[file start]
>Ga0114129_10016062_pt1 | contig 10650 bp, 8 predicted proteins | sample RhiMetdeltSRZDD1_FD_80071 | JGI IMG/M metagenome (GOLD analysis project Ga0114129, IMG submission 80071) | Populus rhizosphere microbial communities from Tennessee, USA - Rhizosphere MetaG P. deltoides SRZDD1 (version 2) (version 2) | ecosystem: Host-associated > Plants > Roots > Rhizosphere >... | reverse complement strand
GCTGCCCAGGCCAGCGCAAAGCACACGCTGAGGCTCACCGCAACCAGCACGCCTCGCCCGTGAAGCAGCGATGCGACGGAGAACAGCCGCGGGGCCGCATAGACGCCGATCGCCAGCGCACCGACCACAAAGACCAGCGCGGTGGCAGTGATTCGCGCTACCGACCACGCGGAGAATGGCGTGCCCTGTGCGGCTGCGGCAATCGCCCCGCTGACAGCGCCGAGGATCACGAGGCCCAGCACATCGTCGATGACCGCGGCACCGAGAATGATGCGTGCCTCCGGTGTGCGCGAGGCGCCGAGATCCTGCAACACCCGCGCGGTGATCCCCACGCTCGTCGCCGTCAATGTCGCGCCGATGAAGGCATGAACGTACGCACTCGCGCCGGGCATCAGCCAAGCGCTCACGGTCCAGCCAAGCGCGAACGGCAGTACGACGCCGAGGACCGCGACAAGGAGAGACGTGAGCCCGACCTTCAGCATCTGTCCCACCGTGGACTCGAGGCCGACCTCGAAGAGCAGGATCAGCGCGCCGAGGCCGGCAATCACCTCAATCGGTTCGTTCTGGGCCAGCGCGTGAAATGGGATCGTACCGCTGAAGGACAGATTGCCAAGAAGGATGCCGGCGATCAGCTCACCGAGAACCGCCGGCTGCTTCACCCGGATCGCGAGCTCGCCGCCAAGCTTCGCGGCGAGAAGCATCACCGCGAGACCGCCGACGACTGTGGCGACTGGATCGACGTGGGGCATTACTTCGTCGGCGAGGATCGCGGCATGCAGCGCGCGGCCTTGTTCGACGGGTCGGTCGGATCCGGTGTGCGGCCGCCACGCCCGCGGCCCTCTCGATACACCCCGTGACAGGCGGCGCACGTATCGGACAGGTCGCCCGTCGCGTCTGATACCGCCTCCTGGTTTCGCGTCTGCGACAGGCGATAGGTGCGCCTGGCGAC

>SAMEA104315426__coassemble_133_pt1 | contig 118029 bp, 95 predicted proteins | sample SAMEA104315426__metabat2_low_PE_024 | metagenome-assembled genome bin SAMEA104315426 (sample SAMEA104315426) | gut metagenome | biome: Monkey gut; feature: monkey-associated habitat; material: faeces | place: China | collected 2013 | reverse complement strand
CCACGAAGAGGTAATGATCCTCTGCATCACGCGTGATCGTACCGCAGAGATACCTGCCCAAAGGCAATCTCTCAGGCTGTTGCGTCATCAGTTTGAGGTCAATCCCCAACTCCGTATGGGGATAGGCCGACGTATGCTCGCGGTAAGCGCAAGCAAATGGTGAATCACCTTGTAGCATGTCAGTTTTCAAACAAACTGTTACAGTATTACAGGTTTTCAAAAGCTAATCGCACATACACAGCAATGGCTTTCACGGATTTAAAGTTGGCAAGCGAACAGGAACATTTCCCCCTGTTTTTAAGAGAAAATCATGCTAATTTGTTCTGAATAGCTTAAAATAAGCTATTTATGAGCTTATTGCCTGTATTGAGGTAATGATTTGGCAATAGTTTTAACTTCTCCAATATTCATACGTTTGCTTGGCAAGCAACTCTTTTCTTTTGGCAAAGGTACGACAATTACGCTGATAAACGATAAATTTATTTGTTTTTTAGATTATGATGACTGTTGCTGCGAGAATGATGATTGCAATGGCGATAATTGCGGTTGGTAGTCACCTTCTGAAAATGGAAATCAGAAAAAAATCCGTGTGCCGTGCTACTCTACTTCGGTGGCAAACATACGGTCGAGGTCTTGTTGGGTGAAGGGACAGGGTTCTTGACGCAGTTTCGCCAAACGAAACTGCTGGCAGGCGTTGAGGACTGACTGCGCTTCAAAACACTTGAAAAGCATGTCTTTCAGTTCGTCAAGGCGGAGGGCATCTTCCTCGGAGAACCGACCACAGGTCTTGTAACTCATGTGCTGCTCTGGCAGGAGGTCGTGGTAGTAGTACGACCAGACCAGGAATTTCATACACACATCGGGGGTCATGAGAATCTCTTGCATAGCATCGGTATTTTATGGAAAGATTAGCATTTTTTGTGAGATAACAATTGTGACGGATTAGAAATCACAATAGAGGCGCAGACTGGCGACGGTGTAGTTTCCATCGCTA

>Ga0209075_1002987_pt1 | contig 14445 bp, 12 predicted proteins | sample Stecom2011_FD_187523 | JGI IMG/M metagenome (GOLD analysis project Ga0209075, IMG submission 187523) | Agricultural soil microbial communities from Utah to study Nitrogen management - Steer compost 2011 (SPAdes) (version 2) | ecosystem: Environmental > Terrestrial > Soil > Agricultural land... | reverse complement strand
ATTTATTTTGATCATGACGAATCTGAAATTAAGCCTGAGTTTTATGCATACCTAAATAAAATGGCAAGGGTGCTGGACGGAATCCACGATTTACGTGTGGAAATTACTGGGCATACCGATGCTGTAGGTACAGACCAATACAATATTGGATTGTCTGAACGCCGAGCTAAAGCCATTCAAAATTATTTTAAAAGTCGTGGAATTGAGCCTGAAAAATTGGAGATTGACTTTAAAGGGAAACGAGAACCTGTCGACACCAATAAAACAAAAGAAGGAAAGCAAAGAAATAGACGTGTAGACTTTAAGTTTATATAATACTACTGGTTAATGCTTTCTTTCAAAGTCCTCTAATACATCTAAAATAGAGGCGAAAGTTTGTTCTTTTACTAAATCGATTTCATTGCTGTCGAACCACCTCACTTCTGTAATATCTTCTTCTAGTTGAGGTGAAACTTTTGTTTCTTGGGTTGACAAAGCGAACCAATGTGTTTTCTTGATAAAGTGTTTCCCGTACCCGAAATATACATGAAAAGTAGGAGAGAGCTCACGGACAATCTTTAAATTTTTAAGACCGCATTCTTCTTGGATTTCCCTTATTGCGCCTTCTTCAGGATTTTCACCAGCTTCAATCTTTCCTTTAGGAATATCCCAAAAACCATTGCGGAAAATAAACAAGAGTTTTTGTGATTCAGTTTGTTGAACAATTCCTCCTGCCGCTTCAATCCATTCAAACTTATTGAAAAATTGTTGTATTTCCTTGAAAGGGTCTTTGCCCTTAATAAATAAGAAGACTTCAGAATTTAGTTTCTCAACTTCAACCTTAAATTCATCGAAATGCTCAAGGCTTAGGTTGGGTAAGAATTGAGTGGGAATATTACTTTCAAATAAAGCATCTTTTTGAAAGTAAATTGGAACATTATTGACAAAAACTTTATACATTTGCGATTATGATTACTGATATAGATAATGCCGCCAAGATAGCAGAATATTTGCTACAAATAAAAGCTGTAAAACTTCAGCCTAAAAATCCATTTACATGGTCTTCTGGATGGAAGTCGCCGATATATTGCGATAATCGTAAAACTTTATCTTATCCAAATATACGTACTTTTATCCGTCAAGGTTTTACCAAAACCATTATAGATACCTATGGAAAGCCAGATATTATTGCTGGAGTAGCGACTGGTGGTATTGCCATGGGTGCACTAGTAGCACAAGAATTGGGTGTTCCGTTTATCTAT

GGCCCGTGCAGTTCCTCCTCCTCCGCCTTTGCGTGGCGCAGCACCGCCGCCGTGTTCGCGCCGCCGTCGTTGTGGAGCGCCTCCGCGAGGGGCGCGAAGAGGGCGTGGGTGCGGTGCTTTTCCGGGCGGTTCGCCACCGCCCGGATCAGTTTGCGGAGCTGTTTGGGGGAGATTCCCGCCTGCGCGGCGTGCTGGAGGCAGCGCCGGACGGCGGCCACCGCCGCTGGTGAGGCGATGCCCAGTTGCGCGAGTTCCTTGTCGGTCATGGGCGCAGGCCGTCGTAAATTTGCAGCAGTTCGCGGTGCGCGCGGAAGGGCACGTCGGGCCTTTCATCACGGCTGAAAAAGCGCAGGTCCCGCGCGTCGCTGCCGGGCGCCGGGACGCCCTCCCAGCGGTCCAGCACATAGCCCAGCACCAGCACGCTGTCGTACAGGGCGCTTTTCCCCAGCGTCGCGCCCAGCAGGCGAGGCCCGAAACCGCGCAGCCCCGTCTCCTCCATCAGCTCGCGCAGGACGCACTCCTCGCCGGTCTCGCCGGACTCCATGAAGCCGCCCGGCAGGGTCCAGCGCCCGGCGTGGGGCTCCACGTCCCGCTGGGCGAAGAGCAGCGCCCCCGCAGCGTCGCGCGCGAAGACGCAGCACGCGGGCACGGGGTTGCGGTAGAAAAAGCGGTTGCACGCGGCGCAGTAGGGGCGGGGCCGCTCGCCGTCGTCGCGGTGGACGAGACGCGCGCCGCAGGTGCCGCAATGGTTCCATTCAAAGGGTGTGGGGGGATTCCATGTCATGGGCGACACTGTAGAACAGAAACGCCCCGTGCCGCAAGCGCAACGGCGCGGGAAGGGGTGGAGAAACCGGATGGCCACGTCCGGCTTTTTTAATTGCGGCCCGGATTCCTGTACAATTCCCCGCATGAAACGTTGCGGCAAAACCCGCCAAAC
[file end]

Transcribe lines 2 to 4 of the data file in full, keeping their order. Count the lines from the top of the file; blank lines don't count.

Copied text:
GCTGCCCAGGCCAGCGCAAAGCACACGCTGAGGCTCACCGCAACCAGCACGCCTCGCCCGTGAAGCAGCGATGCGACGGAGAACAGCCGCGGGGCCGCATAGACGCCGATCGCCAGCGCACCGACCACAAAGACCAGCGCGGTGGCAGTGATTCGCGCTACCGACCACGCGGAGAATGGCGTGCCCTGTGCGGCTGCGGCAATCGCCCCGCTGACAGCGCCGAGGATCACGAGGCCCAGCACATCGTCGATGACCGCGGCACCGAGAATGATGCGTGCCTCCGGTGTGCGCGAGGCGCCGAGATCCTGCAACACCCGCGCGGTGATCCCCACGCTCGTCGCCGTCAATGTCGCGCCGATGAAGGCATGAACGTACGCACTCGCGCCGGGCATCAGCCAAGCGCTCACGGTCCAGCCAAGCGCGAACGGCAGTACGACGCCGAGGACCGCGACAAGGAGAGACGTGAGCCCGACCTTCAGCATCTGTCCCACCGTGGACTCGAGGCCGACCTCGAAGAGCAGGATCAGCGCGCCGAGGCCGGCAATCACCTCAATCGGTTCGTTCTGGGCCAGCGCGTGAAATGGGATCGTACCGCTGAAGGACAGATTGCCAAGAAGGATGCCGGCGATCAGCTCACCGAGAACCGCCGGCTGCTTCACCCGGATCGCGAGCTCGCCGCCAAGCTTCGCGGCGAGAAGCATCACCGCGAGACCGCCGACGACTGTGGCGACTGGATCGACGTGGGGCATTACTTCGTCGGCGAGGATCGCGGCATGCAGCGCGCGGCCTTGTTCGACGGGTCGGTCGGATCCGGTGTGCGGCCGCCACGCCCGCGGCCCTCTCGATACACCCCGTGACAGGCGGCGCACGTATCGGACAGGTCGCCCGTCGCGTCTGATACCGCCTCCTGGTTTCGCGTCTGCGACAGGCGATAGGTGCGCCTGGCGAC

>SAMEA104315426__coassemble_133_pt1 | contig 118029 bp, 95 predicted proteins | sample SAMEA104315426__metabat2_low_PE_024 | metagenome-assembled genome bin SAMEA104315426 (sample SAMEA104315426) | gut metagenome | biome: Monkey gut; feature: monkey-associated habitat; material: faeces | place: China | collected 2013 | reverse complement strand
CCACGAAGAGGTAATGATCCTCTGCATCACGCGTGATCGTACCGCAGAGATACCTGCCCAAAGGCAATCTCTCAGGCTGTTGCGTCATCAGTTTGAGGTCAATCCCCAACTCCGTATGGGGATAGGCCGACGTATGCTCGCGGTAAGCGCAAGCAAATGGTGAATCACCTTGTAGCATGTCAGTTTTCAAACAAACTGTTACAGTATTACAGGTTTTCAAAAGCTAATCGCACATACACAGCAATGGCTTTCACGGATTTAAAGTTGGCAAGCGAACAGGAACATTTCCCCCTGTTTTTAAGAGAAAATCATGCTAATTTGTTCTGAATAGCTTAAAATAAGCTATTTATGAGCTTATTGCCTGTATTGAGGTAATGATTTGGCAATAGTTTTAACTTCTCCAATATTCATACGTTTGCTTGGCAAGCAACTCTTTTCTTTTGGCAAAGGTACGACAATTACGCTGATAAACGATAAATTTATTTGTTTTTTAGATTATGATGACTGTTGCTGCGAGAATGATGATTGCAATGGCGATAATTGCGGTTGGTAGTCACCTTCTGAAAATGGAAATCAGAAAAAAATCCGTGTGCCGTGCTACTCTACTTCGGTGGCAAACATACGGTCGAGGTCTTGTTGGGTGAAGGGACAGGGTTCTTGACGCAGTTTCGCCAAACGAAACTGCTGGCAGGCGTTGAGGACTGACTGCGCTTCAAAACACTTGAAAAGCATGTCTTTCAGTTCGTCAAGGCGGAGGGCATCTTCCTCGGAGAACCGACCACAGGTCTTGTAACTCATGTGCTGCTCTGGCAGGAGGTCGTGGTAGTAGTACGACCAGACCAGGAATTTCATACACACATCGGGGGTCATGAGAATCTCTTGCATAGCATCGGTATTTTATGGAAAGATTAGCATTTTTTGTGAGATAACAATTGTGACGGATTAGAAATCACAATAGAGGCGCAGACTGGCGACGGTGTAGTTTCCATCGCTA